- by Alyson Shane
He's been gone since February but his birthday would have been last Friday,
so a bunch of us got together for snacks and Rocket Fuel (his signature boozy beverage)
and shared stories about our larger-than-life friend.
I've never dealt with a loss
so personal and unexpected before
and the process of grieving has been
than I would have expected.
As part of his celebration of life John and I both spent some time writing about what he meant to us and it felt
cathartic, like a weight had been lifted off my shoulders
to speak and write about someone I loved and who was such a fixture in my life for so long.
Here's what I said:
I’ve known Connor so long that I don’t really remember how we met.
It was probably at some party, or rave, or MixHard event, but regardless of how and when we met, from about the time I was about 20, Connor’s presence felt like a fixture in my life.
He was always there, telling some unbelievable story, cracking a weird joke, or filling up my wine glass to at least double what I should have been drinking that night.
We all called him “The Enabler” because he loved to party, but Connor wasn’t just a “party friend” for me — he was someone I could be myself around; who I could talk to about literature, poetry, philosophy, or whatever stupid bullshit and gossip I was consumed with that night.
No matter what we talked about, Connor always found a way to add his unique spin on it with a quirky story, joke, or larger-than-life anecdote.
As a fellow anxious person, Connor always felt like a safe space where I could share what I was struggling with and not worry about being judged. He was always there with a hug and some reassuring words like
“Alyson, you know we love you no matter what.”
“You can make it through anything, you’re Alyson Shane!”
or my personal favourite:
“Fuck the haters. Life’s too short to worry about other people.”
I didn’t get to see Connor as much after our wedding in Belize because of the pandemic, but as things started to open up I’d run into him when I’d work down at Hargrave St Market, and I often went out of my way to walk though or pop in just to see him.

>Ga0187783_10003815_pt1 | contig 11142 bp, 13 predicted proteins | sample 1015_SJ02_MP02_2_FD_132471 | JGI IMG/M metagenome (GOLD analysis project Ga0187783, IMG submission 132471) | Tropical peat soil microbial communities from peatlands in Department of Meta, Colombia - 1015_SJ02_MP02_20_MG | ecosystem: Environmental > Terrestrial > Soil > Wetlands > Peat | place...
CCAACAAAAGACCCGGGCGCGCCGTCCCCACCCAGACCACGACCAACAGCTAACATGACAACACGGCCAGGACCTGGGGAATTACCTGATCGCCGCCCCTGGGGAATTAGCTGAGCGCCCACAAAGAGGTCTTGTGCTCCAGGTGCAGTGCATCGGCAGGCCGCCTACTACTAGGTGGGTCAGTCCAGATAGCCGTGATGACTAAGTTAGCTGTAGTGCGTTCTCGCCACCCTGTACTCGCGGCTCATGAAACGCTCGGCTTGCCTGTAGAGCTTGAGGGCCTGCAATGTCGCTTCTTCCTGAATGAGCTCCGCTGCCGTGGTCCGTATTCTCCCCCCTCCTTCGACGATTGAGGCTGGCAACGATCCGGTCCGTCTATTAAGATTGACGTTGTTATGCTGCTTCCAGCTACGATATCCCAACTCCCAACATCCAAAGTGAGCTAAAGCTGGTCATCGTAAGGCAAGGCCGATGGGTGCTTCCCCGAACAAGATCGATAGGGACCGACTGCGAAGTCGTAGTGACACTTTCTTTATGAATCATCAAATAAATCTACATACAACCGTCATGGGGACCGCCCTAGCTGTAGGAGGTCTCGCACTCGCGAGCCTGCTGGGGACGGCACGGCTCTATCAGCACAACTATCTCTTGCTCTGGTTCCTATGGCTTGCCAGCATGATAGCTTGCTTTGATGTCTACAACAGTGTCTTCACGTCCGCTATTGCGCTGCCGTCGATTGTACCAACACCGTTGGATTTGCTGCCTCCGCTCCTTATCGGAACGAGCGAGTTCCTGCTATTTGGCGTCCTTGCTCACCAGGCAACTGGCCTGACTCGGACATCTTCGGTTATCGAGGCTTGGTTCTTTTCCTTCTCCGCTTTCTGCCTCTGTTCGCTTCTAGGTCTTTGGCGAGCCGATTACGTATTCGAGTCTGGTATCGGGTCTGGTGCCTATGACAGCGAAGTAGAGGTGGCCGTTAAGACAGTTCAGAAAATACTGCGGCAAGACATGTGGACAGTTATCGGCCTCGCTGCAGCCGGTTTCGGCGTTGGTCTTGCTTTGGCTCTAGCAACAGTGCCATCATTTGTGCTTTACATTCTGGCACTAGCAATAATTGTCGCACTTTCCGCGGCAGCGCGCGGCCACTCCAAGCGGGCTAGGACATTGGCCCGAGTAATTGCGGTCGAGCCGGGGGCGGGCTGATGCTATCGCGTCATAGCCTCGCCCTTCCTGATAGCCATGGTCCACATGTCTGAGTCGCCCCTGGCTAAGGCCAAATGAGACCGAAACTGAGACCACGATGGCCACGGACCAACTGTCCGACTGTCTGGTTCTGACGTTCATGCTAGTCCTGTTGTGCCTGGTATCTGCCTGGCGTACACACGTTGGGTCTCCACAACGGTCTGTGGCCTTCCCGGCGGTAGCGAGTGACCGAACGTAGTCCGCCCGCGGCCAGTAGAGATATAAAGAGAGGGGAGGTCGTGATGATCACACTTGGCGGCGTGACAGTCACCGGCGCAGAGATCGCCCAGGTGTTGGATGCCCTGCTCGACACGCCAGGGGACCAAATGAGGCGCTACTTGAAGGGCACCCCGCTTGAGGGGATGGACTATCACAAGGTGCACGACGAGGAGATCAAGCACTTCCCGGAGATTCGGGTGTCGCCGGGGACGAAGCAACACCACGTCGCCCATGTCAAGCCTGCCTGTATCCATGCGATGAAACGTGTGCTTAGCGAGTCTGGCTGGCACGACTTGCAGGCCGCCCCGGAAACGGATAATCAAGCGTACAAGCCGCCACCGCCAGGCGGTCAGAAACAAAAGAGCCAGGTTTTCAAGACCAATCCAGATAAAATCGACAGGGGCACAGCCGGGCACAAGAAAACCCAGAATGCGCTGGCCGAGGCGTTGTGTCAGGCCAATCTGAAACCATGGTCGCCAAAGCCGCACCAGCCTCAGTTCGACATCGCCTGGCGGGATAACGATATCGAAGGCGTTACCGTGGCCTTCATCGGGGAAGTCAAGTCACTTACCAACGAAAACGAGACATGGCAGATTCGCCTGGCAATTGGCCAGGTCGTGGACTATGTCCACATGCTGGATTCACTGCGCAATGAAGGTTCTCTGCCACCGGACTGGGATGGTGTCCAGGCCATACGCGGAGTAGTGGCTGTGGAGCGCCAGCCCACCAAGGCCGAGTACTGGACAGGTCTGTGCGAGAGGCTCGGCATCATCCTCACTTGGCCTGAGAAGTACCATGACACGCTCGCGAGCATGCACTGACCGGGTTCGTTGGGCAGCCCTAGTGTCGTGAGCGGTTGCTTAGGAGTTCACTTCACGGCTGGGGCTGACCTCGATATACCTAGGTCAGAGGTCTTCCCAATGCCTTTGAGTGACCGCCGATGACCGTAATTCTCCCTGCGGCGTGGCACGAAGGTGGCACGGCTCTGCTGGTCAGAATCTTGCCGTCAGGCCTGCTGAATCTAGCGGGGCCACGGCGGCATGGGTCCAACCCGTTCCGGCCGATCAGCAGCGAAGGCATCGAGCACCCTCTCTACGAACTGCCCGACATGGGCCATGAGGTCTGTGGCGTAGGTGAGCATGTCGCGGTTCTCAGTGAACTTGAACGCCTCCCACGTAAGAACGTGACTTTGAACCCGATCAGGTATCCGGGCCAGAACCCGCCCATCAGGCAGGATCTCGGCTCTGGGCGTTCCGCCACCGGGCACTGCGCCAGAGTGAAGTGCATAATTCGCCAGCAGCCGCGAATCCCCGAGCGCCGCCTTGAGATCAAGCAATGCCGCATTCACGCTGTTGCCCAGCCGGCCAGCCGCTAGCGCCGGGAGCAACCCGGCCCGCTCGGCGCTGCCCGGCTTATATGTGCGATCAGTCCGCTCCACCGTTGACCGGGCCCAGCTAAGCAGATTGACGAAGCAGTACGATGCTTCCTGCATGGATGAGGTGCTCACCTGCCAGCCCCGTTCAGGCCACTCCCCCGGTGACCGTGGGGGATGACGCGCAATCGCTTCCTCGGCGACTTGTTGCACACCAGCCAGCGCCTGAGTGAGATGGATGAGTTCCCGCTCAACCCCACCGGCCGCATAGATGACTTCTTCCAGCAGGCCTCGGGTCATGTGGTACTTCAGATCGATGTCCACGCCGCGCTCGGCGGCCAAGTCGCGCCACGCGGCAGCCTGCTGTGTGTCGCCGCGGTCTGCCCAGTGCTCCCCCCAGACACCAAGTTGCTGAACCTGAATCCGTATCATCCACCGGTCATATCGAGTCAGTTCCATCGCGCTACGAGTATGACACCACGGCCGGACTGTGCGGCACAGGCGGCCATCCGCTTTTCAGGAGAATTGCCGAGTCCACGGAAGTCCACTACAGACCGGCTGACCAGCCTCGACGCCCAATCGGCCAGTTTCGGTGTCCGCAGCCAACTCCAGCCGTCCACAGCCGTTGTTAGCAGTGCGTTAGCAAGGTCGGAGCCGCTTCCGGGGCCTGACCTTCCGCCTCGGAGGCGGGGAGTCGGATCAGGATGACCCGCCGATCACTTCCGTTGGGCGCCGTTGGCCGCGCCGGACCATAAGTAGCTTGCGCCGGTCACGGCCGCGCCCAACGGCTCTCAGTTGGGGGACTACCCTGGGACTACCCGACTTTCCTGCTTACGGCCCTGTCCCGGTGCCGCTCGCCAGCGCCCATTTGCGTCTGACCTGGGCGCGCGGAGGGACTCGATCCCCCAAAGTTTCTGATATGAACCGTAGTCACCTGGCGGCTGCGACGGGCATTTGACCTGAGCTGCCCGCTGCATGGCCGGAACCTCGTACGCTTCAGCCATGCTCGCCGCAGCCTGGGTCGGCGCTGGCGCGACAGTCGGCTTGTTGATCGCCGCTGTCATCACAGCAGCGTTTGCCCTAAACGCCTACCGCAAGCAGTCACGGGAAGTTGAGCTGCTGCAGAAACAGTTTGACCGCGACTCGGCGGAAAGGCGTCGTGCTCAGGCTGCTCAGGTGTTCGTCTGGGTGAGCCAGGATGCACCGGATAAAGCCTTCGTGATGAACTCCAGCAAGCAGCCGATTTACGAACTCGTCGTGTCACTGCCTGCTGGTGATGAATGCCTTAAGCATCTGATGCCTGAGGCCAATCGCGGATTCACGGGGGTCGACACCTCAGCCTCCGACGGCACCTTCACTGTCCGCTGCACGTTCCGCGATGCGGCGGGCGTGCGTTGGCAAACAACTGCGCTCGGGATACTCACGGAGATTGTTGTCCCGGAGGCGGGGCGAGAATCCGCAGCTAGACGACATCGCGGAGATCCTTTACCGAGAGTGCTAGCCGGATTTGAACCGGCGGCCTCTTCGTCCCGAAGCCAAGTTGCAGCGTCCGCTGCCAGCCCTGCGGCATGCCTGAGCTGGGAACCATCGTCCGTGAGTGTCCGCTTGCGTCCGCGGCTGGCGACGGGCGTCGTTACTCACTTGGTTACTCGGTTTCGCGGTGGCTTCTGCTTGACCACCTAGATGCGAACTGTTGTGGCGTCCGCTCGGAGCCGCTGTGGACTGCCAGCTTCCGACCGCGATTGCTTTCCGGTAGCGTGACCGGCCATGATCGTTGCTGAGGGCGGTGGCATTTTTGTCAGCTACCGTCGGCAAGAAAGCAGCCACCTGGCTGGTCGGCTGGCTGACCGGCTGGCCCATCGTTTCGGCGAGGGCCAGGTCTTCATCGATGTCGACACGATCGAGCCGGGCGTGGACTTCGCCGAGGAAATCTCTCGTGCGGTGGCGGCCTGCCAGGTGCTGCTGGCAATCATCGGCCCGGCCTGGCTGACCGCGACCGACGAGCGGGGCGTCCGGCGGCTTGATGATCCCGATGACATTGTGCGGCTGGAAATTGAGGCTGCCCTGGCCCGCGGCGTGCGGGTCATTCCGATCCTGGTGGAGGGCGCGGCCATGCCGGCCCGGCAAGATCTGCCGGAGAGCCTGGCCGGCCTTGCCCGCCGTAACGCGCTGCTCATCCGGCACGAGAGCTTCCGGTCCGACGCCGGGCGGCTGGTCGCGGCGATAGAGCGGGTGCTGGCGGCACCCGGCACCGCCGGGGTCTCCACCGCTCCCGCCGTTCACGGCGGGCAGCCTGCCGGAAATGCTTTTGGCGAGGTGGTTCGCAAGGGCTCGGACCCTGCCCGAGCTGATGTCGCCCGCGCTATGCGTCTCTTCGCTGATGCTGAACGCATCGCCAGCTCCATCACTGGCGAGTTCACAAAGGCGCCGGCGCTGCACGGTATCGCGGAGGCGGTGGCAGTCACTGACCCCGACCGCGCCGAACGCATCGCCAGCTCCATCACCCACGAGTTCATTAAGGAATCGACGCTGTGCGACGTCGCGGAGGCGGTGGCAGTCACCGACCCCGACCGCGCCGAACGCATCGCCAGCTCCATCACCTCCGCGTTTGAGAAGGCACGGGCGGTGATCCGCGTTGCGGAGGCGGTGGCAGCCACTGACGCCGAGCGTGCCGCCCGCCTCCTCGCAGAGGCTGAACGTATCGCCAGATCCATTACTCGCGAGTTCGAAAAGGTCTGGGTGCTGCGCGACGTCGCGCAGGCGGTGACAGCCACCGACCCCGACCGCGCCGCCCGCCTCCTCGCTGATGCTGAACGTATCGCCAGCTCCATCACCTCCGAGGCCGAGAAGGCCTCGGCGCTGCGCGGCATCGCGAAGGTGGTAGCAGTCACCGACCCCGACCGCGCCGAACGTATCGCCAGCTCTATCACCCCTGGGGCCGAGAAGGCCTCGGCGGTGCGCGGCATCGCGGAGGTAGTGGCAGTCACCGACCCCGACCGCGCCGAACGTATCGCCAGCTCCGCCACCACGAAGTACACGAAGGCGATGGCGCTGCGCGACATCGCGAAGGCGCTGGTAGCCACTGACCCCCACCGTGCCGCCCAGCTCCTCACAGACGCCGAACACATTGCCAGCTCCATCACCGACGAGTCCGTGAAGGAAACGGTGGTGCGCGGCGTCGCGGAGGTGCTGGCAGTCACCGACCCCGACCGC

I loved how his face would light up when he realized a friend had come by, just to say hi.
Last fall he and Amber moved into our old rental and I was so excited to see him more often. John and I would see him sitting across the street and run over with a bowl and a beer and just shoot the shit about how life was going.
It felt like we were at the start of a new chapter together.
One of the last times I saw Connor was the day after a big blizzard.
He was outside shovelling the front walk, so I threw my parka over my pyjamas and ran over to remind him that, actually, snow shovelling was included in his rent.
“I know,” he said, “but they’ll just do a shitty job and I want to make sure it’s done right.”
That’s Connor, for me. Particular to a fault. Always needing to do things his way.
We stood out there for about 45 minutes, shivering and talking and smoking j’s (of course), and before I went back across the street Connor hugged me and said:
“Thank you for coming over. Seeing you was the best part of my week.”
I told him I felt the same and I meant it.
I still do.
I miss my friend and I wish we’d had more time together, but I was lucky enough to share 15 years of my life with a wonderful, larger-than-life person and there won’t be a glass of wine, a j, or late night where I won’t think of him and wish he was still here.
I know that if Connor were here right now he’d do what he always did when I was sad: He’d throw his arms around me, give me a big hug, and pour me a glass of wine and tell me to smile. So that’s what I’m going to do.
Cheers to The Enabler.
- by adminbut I knew her well enough.
as well enough as you can know someone you see a couple of times a week for close to a year, I guess.
she always looked so damn good. blazers and slacks and heels and lots of gold jewlery. real diamonds and pearls.
some women never stop being classy, no matter how old they get.
she was one of them.
she held my hand when she saw me. looked me in the eye. leaned on me when she had to get up but asked me not to tell anyone.
she called me "sweetie" and always wanted to know when I'd come by so she could go to the hairdresser in the morning.
the last time I saw her she was waiting for a ride to the hospital. sitting in the lobby by herself. she called me over and took my hand. she told me she was scared
and I hugged her
I told her I'd see her soon, that she'd be okay and I'd see her for our next appointment.
turns out I lied.
because there won't be a next time.